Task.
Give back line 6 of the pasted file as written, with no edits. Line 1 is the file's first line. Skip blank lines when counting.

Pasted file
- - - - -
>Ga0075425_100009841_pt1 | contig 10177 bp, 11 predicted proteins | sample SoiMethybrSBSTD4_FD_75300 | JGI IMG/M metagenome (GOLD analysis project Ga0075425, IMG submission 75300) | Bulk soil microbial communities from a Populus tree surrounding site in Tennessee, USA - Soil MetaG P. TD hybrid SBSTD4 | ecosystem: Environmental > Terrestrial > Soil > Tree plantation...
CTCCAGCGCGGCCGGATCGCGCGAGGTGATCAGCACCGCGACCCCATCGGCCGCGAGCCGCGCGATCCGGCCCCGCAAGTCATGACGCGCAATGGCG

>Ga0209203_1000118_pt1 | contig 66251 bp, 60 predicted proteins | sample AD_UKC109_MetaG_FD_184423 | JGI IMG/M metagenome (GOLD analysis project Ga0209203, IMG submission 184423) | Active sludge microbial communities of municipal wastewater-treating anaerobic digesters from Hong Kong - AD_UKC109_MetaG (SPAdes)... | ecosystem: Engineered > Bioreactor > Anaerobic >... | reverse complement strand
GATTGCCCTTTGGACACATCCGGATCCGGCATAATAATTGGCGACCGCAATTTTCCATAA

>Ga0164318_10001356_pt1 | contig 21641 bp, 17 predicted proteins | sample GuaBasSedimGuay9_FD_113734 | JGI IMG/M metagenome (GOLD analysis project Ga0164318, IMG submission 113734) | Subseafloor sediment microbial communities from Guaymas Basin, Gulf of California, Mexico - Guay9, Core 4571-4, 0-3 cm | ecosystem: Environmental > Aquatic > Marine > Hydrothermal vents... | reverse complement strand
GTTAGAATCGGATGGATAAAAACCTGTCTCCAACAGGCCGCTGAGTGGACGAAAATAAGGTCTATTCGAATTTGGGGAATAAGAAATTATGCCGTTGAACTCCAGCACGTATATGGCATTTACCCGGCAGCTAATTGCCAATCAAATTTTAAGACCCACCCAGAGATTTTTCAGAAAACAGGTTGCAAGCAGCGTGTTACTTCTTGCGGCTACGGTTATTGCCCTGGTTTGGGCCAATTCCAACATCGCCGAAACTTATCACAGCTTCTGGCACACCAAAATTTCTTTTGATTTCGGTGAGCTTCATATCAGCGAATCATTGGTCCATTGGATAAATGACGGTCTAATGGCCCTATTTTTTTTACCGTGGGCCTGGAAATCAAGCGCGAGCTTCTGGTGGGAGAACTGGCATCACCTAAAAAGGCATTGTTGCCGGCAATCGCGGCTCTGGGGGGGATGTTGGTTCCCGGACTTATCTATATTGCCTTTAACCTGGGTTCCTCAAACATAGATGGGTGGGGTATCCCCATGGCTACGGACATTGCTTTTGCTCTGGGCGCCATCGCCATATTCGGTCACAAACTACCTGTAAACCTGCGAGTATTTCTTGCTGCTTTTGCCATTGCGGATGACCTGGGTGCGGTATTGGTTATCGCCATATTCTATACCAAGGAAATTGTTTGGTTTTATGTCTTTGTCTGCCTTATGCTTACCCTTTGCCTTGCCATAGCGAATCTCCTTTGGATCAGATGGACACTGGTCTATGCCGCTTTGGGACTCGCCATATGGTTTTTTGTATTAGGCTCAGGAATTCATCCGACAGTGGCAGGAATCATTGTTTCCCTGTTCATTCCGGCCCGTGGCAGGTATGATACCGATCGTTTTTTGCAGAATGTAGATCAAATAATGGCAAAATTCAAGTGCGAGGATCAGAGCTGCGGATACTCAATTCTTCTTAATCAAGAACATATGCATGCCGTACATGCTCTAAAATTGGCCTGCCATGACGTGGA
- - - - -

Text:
GTTAGAATCGGATGGATAAAAACCTGTCTCCAACAGGCCGCTGAGTGGACGAAAATAAGGTCTATTCGAATTTGGGGAATAAGAAATTATGCCGTTGAACTCCAGCACGTATATGGCATTTACCCGGCAGCTAATTGCCAATCAAATTTTAAGACCCACCCAGAGATTTTTCAGAAAACAGGTTGCAAGCAGCGTGTTACTTCTTGCGGCTACGGTTATTGCCCTGGTTTGGGCCAATTCCAACATCGCCGAAACTTATCACAGCTTCTGGCACACCAAAATTTCTTTTGATTTCGGTGAGCTTCATATCAGCGAATCATTGGTCCATTGGATAAATGACGGTCTAATGGCCCTATTTTTTTTACCGTGGGCCTGGAAATCAAGCGCGAGCTTCTGGTGGGAGAACTGGCATCACCTAAAAAGGCATTGTTGCCGGCAATCGCGGCTCTGGGGGGGATGTTGGTTCCCGGACTTATCTATATTGCCTTTAACCTGGGTTCCTCAAACATAGATGGGTGGGGTATCCCCATGGCTACGGACATTGCTTTTGCTCTGGGCGCCATCGCCATATTCGGTCACAAACTACCTGTAAACCTGCGAGTATTTCTTGCTGCTTTTGCCATTGCGGATGACCTGGGTGCGGTATTGGTTATCGCCATATTCTATACCAAGGAAATTGTTTGGTTTTATGTCTTTGTCTGCCTTATGCTTACCCTTTGCCTTGCCATAGCGAATCTCCTTTGGATCAGATGGACACTGGTCTATGCCGCTTTGGGACTCGCCATATGGTTTTTTGTATTAGGCTCAGGAATTCATCCGACAGTGGCAGGAATCATTGTTTCCCTGTTCATTCCGGCCCGTGGCAGGTATGATACCGATCGTTTTTTGCAGAATGTAGATCAAATAATGGCAAAATTCAAGTGCGAGGATCAGAGCTGCGGATACTCAATTCTTCTTAATCAAGAACATATGCATGCCGTACATGCTCTAAAATTGGCCTGCCATGACGTGGA